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Since we can not atone you, we shall see
SCENE II.-The same. A Room in the DUKE OF
Enter GAUNT and DUCHESS OF GLOSTER.
Duch. Finds brotherhood in thee no sharper spur?
Gaunt. God's is the quarrel; for God's substitute,
Duch. Where, then, alas, may I complain myself?
Duch. Why, then, I will. Farewell, old Gaunt.
Gaunt. Sister, farewell: I must to Coventry:
Duch. Yet one word more:-grief boundeth where it falls, Not with the empty hollowness, but weight: I take my leave before I have begun; For sorrow ends not when it seemeth done. Commend me to my brother, Edmund York. Lo, this is all :-nay, yet depart not so; Though this be all, do not so quickly go; I shall remember more. Bid him-0, what?With all good speed at Plashy visit me. Alack, and what shall good old York there see, But empty lodgings and unfurnish'd walls, Unpeopled offices, untrodden stones? And what hear there for welcome, but my groans? Therefore commend me; let him not come there To seek out sorrow that dwells everywhere. Desolate, desolate, will I hence and die: The last leave of thee takes my weeping eye!
Enter the Lord Marshal, and AUMERLE.
Mar. The Duke of Norfolk, sprightfully and bold, Stays but the summons of the appellant's trumpet.
Ăum. Why, then, the champions are prepar'd, and stay For nothing but his majesty's approach. Flourish of trumpets. Enter KING RICHARD, who takes his
seat on his throne; GAUNT, and several Noblemen, who take their places. A trumpet is sounded, and answered by another trumpet within. Then enter NORFOLK in armour, preceded by a Herald. K. Rich. Marshal, demand of yonder champion The cause of his arrival here in arms: Ask him his name; and orderly proceed To swear him in the justice of his cause.
Mar. In God's name and the king's, say who thou art, And why thou com'st thus knightly clad in arms; Against what man thou com’st, and what thy quarrel: Speak truly, on thy knighthood and thine oath; As so defend thee heaven and thy valour!
Nor. My name is Thomas Mowbray, Duke of Norfolk; Who hither come engaged by my oath,Which God defend a knight should violate ! Both to defend my loyalty and truth To God, my king, and his succeeding issue, Against the Duke of Hereford that appeals me; And, by the grace of God and this mine arm, To prove him, in defending of myself, A traitor to my God, my king, and me: And as I truly fight, defend me heaven! Trumpet sounds. Enter BOLINGBROKE in armour,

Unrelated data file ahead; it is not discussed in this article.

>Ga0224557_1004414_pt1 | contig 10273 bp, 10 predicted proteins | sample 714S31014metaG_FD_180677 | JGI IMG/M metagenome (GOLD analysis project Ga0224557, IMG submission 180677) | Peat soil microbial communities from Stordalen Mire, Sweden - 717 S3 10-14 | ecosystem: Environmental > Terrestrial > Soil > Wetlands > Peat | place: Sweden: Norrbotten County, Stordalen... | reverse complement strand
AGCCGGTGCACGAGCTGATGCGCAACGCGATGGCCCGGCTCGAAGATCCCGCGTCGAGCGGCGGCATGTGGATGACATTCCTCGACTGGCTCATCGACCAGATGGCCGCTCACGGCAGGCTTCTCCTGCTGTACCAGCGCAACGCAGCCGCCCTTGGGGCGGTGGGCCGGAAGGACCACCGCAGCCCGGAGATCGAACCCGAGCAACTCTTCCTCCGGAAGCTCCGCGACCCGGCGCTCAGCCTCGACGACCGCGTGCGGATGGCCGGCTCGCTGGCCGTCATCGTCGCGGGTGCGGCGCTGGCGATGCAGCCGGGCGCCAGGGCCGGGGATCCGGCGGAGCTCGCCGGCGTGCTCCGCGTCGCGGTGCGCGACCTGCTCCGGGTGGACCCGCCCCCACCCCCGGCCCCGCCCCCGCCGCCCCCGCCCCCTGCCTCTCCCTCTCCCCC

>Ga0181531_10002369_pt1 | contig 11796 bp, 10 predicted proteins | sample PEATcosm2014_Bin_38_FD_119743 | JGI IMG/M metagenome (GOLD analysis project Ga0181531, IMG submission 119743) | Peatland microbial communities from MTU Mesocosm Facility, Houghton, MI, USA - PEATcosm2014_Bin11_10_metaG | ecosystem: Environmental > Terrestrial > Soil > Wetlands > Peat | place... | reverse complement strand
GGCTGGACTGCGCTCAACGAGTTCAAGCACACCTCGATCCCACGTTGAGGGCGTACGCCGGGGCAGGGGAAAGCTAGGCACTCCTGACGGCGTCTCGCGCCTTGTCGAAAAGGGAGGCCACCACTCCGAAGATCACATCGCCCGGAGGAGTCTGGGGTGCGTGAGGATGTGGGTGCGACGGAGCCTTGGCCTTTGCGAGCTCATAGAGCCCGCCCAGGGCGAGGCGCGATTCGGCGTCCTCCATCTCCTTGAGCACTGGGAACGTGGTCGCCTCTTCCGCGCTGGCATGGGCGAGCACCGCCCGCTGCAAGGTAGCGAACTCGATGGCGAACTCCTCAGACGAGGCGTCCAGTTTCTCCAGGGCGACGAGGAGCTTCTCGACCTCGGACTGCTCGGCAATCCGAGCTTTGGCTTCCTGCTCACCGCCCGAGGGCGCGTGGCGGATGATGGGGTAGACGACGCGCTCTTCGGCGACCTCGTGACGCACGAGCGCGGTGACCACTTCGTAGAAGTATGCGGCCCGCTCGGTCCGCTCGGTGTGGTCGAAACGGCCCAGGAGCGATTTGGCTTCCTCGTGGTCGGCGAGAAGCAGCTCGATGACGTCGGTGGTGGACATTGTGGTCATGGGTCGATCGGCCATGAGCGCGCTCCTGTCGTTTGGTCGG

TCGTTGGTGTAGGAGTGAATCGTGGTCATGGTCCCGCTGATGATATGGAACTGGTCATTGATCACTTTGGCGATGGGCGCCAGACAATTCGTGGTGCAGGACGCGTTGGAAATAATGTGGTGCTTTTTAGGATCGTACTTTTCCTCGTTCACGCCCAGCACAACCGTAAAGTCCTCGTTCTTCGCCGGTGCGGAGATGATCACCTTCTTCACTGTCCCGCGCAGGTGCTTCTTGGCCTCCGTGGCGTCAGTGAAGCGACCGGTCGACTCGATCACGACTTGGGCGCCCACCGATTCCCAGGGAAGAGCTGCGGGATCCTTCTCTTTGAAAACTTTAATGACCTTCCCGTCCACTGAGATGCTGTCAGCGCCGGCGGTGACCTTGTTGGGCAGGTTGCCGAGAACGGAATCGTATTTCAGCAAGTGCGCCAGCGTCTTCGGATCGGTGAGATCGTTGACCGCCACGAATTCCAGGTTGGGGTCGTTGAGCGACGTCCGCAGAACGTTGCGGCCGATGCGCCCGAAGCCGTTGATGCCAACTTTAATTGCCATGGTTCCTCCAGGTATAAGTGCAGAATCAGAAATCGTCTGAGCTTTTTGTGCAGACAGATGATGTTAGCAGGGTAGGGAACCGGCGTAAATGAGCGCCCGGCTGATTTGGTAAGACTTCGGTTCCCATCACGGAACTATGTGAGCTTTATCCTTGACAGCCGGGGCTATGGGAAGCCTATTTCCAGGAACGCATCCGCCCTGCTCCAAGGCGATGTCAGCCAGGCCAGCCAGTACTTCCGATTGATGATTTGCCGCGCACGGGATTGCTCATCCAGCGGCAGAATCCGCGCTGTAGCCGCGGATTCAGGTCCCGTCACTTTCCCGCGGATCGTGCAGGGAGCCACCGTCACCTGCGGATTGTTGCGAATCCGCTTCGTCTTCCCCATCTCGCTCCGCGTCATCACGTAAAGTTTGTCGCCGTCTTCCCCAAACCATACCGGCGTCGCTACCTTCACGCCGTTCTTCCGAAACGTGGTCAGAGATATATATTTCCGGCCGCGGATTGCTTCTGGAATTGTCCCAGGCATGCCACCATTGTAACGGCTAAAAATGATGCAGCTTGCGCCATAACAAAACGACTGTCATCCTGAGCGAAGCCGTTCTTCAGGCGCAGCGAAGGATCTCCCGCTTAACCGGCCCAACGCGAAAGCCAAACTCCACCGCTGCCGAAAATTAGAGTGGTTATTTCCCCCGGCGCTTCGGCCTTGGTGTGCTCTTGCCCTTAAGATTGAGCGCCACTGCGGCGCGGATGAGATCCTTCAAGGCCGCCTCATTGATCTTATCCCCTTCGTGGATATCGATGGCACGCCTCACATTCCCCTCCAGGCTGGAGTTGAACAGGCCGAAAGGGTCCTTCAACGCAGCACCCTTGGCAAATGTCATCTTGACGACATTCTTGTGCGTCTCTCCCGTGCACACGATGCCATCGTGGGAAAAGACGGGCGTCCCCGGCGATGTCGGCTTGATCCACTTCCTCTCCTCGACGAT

preceded by a Herald.
Boling. Harry of Hereford, Lancaster, and Derby,
That he's a traitor, foul and dangerous,
Mar. On pain of death, no person be so bold
Boling. Lord marshal, let me kiss my sovereign's hand,
Mar. The appellant in all duty greets your highness, And craves to kiss your hand and take his leave.
K. Rich. We will descend and fold him in our arms. Cousin of Hereford, as thy cause is right, So be thy fortune in this royal fight! Farewell, my blood; which if to-day thou shed, Lament we may, but not revenge thee dead.
Boling. O, let no noble eye profane a tear For me, if I be gor’d with Mowbray's spear: As confident as is the falcon's flight Against a bird, do I with Mowbray fight.My loving lord, I take my leave of you ;Of you, my noble cousin, Lord Aumerle; Not sick, although I have to do with death, But lusty, young, and cheerly drawing breath. Lo, as at English feasts, so I regreet The daintiest last, to make the end more sweet:-O thou, the earthly author of my blood, - [To GAUNT. Whose youthful spirit, in me regenerate, Doth with a twofold vigour lift me up To reach at victory above my head, Add proof unto mine armour with thy prayers ; And with thy blessings steel my lance's point, That it may enter Mowbray's waxen coat, And furbish new the name of John o' Gaunt, Even in the lusty 'haviour of his son.
Gaunt. God in thy good cause make thee prosperous ! Be swift like lightning in the execution; And let thy blows, doubly redoubled, Fall like amazing thunder on the casque O thy advérse pernicious enemy: Rouse up thy youthful blood, be valiant and live.
Boling. Mine innocency and Saint George to thrive!
Nor. However God or fortune cast my lot,
K. Rich. Farewell, my lord: securely I espy
Mar. Harry of Hereford, Lancaster, and Derby,
Boling. Strong as a tower in hope, I cry amen.
Duke of Norfolk.
2 Her. Here standeth Thomas Mowbray, Duke of Norfolk,
[A charge sounded. Stay, the king hath thrown his warder down.
K. Rich. Let them lay by their helmets and their spears, And both return back to their chairs again :Withdraw with us:--and let the trumpets sound While we return these dukes what we decree.
[A long flourish.
[To the combatants. And list what with our council we have done. For that our kingdom's earth should not be soil'd With that dear blood which it hath fostered; And for our eyes do hate the dire aspéct